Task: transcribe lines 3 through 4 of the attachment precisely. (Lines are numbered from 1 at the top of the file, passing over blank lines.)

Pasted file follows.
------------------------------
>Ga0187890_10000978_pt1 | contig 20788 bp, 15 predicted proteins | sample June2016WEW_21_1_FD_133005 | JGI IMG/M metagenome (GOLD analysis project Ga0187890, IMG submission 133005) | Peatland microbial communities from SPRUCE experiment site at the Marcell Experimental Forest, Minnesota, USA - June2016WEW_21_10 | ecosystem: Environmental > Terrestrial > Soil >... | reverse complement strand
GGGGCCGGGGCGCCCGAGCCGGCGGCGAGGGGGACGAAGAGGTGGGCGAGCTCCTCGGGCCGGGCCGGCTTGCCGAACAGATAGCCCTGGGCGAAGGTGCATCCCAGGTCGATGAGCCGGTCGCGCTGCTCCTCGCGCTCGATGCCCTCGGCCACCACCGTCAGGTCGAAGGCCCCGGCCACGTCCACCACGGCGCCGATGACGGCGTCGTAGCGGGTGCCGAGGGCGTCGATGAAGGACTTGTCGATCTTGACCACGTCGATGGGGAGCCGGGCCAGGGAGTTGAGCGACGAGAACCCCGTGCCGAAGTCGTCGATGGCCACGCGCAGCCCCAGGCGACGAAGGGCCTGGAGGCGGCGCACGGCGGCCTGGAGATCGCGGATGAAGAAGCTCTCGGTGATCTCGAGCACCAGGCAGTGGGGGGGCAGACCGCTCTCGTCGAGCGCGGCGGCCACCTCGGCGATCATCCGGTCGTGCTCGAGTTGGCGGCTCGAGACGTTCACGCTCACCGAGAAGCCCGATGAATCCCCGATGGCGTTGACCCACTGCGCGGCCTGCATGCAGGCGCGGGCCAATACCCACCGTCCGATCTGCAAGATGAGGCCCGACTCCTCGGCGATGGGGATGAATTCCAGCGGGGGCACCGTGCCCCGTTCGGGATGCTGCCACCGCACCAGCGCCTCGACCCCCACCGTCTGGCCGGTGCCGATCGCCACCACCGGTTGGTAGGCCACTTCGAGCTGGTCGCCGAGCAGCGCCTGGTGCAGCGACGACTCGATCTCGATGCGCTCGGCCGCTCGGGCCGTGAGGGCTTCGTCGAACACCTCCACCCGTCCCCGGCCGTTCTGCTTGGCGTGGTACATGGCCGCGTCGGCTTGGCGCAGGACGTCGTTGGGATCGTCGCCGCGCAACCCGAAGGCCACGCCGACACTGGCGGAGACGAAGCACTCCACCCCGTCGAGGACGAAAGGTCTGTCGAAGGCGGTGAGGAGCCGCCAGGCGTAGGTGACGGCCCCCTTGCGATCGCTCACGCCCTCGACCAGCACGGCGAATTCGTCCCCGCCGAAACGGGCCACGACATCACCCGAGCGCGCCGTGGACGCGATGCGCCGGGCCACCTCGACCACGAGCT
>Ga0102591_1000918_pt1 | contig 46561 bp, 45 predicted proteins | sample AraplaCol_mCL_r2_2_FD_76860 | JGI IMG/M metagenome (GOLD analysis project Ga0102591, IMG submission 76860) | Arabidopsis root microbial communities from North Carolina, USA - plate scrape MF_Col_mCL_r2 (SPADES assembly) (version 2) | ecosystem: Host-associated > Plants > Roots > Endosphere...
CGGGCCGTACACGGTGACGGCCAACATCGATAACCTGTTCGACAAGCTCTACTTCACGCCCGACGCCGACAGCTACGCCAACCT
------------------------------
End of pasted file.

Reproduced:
>Ga0102591_1000918_pt1 | contig 46561 bp, 45 predicted proteins | sample AraplaCol_mCL_r2_2_FD_76860 | JGI IMG/M metagenome (GOLD analysis project Ga0102591, IMG submission 76860) | Arabidopsis root microbial communities from North Carolina, USA - plate scrape MF_Col_mCL_r2 (SPADES assembly) (version 2) | ecosystem: Host-associated > Plants > Roots > Endosphere...
CGGGCCGTACACGGTGACGGCCAACATCGATAACCTGTTCGACAAGCTCTACTTCACGCCCGACGCCGACAGCTACGCCAACCT